Fair enough DrMrdalj, I see the reasoning behind keeping trade secrets, well, secret. Still, software can mimic hardware, but I can understand the pitfalls. I suppose there's also the fact that when you port code from hardware to software, you have to maintain it for both iOS and Android, whereas when that code is embedded in firmware it's only written once. Some efficiencies there.
Regarding aftermarket tunes... I understand what you're saying, though may not go as far as saying it's illegal to chip a car. As for liability, there are many vehicles out there with multiple variants of the same engine... they are just detuned for the cheaper models. That exact same engine performs at a higher level when purchased in the higher end model. So tuning an engine up to an already established performance standard shouldn't prove to be a reliability concern. There is however the condition you mentioned... where someone tunes an engine beyond it's stated performance standards. That does have the potential to impact reliability.
Another thought occurred to me... flight sim on an iPad is pretty rudimentary from an operator standpoint. There's no 'camera' view, only your VLOS to pilot the AC, and on an iPad the AC disappears pretty quickly. Is it necessary to have all the nuances and fully functioning responses of the AC and ECU to provide the same training experience? I suspect much of the ACs performance specs are lost in translation with Sim on an iPad. It may be that I haven't used the Sim to its capability, but I did log about 5 hours with it before I spun my props for the first time.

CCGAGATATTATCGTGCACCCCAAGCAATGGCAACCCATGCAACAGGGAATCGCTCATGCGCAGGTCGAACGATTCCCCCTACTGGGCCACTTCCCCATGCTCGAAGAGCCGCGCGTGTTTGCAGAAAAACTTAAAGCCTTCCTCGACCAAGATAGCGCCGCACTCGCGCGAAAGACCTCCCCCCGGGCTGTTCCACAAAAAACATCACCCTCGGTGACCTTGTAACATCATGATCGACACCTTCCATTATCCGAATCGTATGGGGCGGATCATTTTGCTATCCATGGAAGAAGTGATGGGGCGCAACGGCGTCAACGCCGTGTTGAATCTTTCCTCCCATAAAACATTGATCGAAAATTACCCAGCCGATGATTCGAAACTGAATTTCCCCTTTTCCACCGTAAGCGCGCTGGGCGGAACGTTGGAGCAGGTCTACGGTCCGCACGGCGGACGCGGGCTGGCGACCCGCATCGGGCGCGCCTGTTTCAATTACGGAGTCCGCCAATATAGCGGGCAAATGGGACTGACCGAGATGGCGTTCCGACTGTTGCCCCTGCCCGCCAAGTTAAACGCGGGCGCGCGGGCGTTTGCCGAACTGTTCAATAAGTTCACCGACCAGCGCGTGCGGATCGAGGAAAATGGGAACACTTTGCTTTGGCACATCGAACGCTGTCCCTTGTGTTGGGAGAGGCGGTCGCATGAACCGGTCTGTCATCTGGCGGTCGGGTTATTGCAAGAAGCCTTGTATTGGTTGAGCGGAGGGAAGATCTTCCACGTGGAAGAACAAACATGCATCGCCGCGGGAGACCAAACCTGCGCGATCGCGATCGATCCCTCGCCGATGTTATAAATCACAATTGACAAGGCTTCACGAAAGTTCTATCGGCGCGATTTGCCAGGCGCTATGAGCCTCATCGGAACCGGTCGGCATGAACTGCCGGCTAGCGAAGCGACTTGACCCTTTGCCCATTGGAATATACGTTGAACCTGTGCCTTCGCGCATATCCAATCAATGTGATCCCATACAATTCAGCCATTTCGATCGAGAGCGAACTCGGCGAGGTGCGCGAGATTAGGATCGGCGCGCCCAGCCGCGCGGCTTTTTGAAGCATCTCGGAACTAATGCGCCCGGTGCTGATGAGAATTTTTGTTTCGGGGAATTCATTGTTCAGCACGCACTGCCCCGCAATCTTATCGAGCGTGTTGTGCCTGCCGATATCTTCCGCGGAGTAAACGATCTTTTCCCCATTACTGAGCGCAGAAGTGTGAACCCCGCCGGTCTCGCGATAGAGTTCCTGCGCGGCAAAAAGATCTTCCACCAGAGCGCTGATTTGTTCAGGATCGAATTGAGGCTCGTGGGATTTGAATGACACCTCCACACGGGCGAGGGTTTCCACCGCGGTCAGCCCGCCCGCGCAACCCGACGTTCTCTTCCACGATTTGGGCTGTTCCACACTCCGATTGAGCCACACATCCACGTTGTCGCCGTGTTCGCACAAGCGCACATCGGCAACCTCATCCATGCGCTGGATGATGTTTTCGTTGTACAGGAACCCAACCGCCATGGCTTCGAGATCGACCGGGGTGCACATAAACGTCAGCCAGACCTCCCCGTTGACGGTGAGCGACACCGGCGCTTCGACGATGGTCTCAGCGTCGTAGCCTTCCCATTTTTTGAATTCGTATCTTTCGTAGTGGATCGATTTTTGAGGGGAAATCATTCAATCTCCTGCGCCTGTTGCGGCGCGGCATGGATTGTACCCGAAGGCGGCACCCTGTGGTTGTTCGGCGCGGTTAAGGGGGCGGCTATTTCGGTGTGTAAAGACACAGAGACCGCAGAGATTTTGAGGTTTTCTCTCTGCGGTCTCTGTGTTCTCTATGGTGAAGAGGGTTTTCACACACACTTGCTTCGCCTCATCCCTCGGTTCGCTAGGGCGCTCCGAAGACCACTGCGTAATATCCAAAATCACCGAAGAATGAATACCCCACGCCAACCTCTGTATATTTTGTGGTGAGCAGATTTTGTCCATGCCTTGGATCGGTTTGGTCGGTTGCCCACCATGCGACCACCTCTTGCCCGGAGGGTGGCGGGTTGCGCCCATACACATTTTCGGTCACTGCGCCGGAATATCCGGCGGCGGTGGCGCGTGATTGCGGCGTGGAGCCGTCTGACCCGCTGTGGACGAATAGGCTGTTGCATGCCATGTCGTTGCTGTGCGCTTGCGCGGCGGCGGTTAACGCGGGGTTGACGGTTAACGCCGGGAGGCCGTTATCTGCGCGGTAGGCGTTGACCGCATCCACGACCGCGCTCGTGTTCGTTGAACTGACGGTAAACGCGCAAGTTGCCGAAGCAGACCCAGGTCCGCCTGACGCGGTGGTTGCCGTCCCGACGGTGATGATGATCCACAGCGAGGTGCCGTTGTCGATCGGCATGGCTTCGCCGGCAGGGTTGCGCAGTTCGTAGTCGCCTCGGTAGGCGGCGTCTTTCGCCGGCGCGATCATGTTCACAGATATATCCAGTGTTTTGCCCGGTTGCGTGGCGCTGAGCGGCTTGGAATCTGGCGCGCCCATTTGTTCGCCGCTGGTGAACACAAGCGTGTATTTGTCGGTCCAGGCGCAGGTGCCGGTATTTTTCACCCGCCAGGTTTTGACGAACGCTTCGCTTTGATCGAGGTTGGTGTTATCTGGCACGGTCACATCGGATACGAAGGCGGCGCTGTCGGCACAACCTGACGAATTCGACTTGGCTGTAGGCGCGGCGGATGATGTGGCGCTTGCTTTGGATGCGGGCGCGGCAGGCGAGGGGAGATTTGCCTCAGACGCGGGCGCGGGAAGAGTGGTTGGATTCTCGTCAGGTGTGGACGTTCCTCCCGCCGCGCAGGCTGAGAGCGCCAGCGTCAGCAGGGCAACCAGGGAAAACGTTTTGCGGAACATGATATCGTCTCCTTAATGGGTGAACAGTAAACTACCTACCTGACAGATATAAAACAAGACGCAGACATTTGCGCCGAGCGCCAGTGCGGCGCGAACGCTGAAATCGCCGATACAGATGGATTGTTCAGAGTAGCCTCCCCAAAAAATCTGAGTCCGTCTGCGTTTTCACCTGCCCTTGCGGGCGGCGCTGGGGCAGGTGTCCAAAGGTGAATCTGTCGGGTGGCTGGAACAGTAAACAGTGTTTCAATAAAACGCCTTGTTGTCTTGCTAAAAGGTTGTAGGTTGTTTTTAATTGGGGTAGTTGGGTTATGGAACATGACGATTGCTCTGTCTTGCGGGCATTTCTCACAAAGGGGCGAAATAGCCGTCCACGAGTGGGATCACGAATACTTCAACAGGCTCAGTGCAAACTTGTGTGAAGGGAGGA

This is completely another interesting topic. As far as I am informed (and I should be, as automotive ingeneer by education) before any public sales car systems are tested in accordance to legaly imposed procedures, to get certified - for mechanical and electrical safety, noise, pollution, and many other criteria. When ANY mod gets introduced to the car, it is legal obligation of modder and user to get car recertified. Usually it takes officialy licensed certification lab to check license of modder, then to check documentation of materials and parts used in mod, and to measure final performance. As silly as it sounds, such procedure is obligatory in my home country even for tinting driver windows or for tinting stop lights... Due to its impact on noise, pollution, etc. such recertification would be obligatory for engine ECU remaps and other engine mods.
Naturally, if your car can pass yearly technical check without noticing any of mods by responsible technician, then you can "bypass" this procedure and keep using your modded car without being fully legal. This is common practice, but it is not legal and by such practice you risk your insurance coverage as well as other accidental complications... It is not what I like, but that is how it is by the book...
Unless it's VW.
VW.... Beat me to it. But we see where it got them.
No, no, didn't you hear..... It was a rogue technician doing this on his own without the knowledge of any of the board.
Now, if you will excuse me I have to sow my sides up because they have split due to me laughing so much.
Maybe the same technician could now get a job at DJI working on firmware!
While technically.... possible, I think that would speak volumes to the quality control and oversight processes in place (not) at Volkswagen, to say nothing of the implications to an ISO certified company that failed that kind of internal oversight and review. Easter eggs find their way into Microsoft software... those seemingly random keystrokes that invoke dialog boxes written at the whim of a coder for humor. Harmless, but they did get through audit. So technically, it's possible. But I think it highly unlikely that someone with the power to say yes/no wasn't aware.